In August Mexico’s President A. M. Lopez Obrador (AMLO) hosted talks in Mexico between the Venezuelan government of Nicolas Maduro and the opposition led by Juan Guaidó – now recognised as the legitimate acting president by 58 countries, including the U.S. Norway had attempted the same and is understood to be behind this latest attempt. After seven rounds of formal talks in Oslo and Barbados last year, the Norway-backed negotiations broke down in mid-September though, according to the International Crisis Group, both sides had reportedly accepted, at least in principle, close to 80 per cent of the action points based on the six-point agenda. Maduro made some conciliatory moves recently, winning over some opposition politicians, but the impasse continues, as do the international sanctions. The resumption of talks remains the best hope for averting a worsening humanitarian emergency and the risk of violence in and around Venezuela. The outcome of these talks will determine in the attitude of the hardline opposition to the important regional elections for 300 posts of governors and mayors in November.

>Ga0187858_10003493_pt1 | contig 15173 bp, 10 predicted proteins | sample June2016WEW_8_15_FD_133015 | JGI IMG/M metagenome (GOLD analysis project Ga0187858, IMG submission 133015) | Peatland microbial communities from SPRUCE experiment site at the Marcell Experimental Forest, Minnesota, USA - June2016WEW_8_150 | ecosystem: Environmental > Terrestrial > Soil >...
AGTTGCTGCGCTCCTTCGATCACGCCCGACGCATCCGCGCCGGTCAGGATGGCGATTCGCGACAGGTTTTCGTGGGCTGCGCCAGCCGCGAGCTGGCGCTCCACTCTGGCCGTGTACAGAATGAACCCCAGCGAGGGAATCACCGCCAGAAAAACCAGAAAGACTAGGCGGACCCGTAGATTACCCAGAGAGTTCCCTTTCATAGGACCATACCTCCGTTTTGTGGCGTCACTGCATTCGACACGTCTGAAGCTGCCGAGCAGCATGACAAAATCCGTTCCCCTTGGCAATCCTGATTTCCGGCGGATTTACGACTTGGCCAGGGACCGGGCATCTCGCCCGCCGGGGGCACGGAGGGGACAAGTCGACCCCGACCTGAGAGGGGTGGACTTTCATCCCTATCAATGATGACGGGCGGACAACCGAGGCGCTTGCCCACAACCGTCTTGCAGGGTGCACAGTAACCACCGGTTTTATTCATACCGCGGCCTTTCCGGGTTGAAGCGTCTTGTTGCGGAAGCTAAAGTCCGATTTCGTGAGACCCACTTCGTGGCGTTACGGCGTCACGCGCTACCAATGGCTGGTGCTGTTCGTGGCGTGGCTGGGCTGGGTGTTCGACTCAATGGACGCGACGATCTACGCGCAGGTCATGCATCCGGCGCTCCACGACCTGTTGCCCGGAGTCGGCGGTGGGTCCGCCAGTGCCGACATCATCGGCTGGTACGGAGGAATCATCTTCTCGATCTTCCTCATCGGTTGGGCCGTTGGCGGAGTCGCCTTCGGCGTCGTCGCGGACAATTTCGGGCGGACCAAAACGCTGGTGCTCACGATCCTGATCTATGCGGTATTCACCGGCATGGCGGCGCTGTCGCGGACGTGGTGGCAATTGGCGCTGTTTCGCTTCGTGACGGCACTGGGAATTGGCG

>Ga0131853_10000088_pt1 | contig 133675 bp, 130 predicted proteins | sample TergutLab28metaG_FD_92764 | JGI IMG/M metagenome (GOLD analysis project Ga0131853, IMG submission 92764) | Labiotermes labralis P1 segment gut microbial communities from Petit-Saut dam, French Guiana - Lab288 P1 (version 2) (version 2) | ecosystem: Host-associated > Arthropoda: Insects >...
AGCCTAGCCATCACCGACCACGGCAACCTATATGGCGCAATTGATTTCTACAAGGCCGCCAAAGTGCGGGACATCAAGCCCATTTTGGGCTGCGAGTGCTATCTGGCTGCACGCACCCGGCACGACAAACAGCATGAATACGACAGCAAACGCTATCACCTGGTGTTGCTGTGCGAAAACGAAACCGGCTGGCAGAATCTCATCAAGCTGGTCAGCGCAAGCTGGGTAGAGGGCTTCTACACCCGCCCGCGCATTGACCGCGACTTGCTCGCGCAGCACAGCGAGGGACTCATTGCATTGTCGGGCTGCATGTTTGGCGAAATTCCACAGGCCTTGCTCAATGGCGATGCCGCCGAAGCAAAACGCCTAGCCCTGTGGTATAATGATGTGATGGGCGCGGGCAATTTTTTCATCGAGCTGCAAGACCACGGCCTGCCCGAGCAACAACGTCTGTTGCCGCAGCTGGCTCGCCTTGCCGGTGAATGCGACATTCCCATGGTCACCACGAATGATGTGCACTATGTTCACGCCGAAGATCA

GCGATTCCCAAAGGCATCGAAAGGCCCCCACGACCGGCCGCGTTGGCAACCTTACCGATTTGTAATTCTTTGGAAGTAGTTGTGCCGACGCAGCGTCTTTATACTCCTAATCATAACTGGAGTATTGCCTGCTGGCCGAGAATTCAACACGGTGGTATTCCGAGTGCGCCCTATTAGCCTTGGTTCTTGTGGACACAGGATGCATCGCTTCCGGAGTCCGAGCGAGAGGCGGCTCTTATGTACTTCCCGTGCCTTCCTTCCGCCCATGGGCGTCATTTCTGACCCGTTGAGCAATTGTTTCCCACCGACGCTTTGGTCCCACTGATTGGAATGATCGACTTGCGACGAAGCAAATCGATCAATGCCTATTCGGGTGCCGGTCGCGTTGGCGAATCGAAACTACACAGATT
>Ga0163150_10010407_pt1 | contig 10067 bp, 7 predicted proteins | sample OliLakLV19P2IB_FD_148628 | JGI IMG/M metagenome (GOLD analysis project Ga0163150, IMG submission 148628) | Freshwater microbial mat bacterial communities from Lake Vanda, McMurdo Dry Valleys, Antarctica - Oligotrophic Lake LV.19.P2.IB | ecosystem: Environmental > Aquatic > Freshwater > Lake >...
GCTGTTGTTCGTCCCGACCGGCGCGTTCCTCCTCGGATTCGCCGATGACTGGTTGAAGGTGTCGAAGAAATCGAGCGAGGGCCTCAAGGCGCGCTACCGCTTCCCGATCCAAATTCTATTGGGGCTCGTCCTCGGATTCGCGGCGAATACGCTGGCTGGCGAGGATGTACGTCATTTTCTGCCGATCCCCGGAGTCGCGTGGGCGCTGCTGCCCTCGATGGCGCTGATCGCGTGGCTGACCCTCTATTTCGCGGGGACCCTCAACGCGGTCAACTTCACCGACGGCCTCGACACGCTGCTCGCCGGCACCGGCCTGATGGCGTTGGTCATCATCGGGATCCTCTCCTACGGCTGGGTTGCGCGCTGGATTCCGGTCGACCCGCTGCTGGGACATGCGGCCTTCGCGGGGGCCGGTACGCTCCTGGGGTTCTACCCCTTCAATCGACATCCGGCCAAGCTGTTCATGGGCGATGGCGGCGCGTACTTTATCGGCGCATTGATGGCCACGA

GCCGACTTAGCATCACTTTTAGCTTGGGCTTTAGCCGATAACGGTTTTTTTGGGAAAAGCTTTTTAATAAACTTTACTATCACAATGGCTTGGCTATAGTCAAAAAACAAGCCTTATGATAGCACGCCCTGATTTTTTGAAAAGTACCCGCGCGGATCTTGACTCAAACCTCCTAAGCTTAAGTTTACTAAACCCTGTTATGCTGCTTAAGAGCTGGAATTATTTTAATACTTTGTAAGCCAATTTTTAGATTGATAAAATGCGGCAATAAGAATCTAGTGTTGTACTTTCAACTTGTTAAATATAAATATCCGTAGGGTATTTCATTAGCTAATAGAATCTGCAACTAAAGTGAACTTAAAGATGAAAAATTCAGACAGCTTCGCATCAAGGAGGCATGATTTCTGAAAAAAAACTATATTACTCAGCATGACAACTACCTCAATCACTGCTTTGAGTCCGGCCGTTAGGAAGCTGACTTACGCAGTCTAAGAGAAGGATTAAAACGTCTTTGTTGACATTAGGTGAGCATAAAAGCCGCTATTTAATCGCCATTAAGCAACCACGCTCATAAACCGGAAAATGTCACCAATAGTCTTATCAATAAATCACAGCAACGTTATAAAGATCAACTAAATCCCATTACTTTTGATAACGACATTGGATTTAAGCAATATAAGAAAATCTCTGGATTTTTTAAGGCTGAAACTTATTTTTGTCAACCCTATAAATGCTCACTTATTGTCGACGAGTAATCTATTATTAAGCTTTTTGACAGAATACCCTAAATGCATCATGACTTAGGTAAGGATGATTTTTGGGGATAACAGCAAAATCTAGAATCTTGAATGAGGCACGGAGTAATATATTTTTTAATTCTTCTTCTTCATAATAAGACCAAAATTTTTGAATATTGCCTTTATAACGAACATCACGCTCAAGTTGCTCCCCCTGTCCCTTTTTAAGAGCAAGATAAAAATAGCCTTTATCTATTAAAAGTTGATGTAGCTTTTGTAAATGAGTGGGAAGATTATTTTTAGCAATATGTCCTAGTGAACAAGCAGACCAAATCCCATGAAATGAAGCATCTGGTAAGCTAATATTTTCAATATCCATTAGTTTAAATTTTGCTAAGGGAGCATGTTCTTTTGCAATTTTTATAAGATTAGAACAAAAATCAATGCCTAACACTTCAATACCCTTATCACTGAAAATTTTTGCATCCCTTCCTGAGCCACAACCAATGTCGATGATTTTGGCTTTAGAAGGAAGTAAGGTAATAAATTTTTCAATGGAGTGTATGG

The relationship between Mexico and the US is undergoing a process of redefinition, according to analysts. One symptom is the Merida Initiative, named after the Mexican city where a bilateral plan was initiated in 2007 by the Bush administration with President Felipe Calderon, who declared a war on drug cartels. US officials defended the plan, under which the US contributed almost $ 3 billion to fight drug trafficking, gun running, money laundering, and strengthen the judiciary, extending beyond the territories of both countries. Critics point out that drug trafficking has increased, organized crime has grown: homicides have risen in Mexico from eight per 100,000 inhabitants to 23, with 85,000 disappearances. (https://www.thedialogue.org/analysis/has-the-merida-initiative-failed-the-u-s-and-mexico/). They also refer to the scandals over the capture of Mexican General Genaro Garcia Luna, who oversaw the federal Mexican police, and the even more serious capture in 2020 – and subsequent release under Mexican pressure – of former Mexican Defence Minister, General Salvador Cienfuegos, labelled the don of the drug mafia in the US, which set back relations between the US Drug Enforcement Administration and Mexico. US funding, which has tapered off in recent years, and its priority on illegal immigration from the south, as well as the Mexican attitude, will determine what was referred to by Roberta Jackson, a senior US official who helped found the Merida Initiative, “a culture of security cooperation between Mexico and the United States”.